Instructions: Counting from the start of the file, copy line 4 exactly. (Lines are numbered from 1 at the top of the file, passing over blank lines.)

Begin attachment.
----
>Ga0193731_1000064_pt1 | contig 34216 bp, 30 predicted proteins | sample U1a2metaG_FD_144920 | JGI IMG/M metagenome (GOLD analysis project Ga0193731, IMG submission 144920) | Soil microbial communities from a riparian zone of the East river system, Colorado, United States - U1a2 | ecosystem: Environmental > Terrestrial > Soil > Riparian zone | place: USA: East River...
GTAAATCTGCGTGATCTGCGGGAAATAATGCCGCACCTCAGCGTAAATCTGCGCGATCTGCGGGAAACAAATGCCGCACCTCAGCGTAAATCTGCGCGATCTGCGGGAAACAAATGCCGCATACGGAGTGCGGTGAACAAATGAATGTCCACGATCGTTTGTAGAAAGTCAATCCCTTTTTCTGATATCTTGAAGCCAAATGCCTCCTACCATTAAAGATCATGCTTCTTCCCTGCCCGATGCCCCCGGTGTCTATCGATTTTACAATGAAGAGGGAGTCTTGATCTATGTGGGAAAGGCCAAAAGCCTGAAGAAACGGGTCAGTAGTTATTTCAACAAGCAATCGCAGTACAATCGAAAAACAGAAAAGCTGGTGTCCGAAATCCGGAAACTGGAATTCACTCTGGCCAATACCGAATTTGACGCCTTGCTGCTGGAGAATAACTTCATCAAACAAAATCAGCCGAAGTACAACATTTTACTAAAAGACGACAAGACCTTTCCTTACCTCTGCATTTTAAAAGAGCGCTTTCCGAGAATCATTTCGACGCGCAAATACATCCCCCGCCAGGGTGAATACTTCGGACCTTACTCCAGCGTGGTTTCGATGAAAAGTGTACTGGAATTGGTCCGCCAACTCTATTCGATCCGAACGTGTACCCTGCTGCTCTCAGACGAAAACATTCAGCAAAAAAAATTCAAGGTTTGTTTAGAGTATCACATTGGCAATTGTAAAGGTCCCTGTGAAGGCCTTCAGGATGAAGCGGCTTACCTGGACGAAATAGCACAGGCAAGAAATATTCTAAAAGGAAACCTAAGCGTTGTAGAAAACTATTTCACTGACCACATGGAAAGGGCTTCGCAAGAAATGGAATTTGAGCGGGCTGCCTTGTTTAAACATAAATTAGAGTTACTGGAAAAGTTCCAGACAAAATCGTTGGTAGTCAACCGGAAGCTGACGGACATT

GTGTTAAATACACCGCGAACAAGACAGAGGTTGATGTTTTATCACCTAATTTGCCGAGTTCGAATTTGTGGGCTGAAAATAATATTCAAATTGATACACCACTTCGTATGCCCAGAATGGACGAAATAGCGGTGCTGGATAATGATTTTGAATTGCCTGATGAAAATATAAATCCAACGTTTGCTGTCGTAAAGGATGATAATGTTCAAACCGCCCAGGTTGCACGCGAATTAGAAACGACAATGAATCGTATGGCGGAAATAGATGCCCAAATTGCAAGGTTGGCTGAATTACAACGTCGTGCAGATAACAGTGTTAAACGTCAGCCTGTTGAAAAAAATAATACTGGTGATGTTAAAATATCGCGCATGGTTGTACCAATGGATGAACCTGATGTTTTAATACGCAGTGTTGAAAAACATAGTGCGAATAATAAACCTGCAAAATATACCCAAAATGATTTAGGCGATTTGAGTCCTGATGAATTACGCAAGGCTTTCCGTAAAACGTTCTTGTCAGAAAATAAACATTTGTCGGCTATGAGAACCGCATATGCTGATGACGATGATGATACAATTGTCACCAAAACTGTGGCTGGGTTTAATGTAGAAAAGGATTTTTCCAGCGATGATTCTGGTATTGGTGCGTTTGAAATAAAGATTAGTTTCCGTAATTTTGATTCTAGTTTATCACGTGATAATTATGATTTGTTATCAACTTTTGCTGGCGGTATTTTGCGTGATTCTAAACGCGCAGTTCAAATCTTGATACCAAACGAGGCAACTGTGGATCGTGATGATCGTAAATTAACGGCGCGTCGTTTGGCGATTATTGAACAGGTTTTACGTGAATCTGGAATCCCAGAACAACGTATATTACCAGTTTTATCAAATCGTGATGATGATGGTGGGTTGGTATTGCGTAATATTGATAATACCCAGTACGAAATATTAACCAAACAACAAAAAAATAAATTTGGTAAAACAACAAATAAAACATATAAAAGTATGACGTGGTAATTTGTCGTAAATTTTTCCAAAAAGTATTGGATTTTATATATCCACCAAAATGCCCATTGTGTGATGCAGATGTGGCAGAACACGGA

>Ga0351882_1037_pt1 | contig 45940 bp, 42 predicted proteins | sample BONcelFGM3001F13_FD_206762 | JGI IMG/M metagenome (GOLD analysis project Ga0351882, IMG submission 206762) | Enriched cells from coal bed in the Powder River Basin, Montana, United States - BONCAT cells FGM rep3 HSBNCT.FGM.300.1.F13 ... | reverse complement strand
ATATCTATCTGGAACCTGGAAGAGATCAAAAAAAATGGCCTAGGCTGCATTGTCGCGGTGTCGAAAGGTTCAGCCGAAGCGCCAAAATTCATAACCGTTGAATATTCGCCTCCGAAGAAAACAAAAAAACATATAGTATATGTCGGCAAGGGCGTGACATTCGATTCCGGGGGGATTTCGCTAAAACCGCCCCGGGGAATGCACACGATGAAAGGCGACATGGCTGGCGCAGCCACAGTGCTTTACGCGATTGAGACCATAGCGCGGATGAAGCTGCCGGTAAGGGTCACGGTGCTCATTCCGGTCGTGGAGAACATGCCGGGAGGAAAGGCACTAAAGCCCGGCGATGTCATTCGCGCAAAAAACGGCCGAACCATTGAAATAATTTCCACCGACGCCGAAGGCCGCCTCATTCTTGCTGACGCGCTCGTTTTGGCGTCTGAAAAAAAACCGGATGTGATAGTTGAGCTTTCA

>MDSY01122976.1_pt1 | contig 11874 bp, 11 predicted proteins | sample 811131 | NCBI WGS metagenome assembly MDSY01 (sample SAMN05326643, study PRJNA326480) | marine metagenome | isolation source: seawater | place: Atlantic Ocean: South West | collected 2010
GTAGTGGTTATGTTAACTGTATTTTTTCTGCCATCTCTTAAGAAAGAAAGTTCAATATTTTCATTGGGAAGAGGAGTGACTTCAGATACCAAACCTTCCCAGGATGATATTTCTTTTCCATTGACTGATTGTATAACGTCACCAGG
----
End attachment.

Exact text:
>Ga0351882_1037_pt1 | contig 45940 bp, 42 predicted proteins | sample BONcelFGM3001F13_FD_206762 | JGI IMG/M metagenome (GOLD analysis project Ga0351882, IMG submission 206762) | Enriched cells from coal bed in the Powder River Basin, Montana, United States - BONCAT cells FGM rep3 HSBNCT.FGM.300.1.F13 ... | reverse complement strand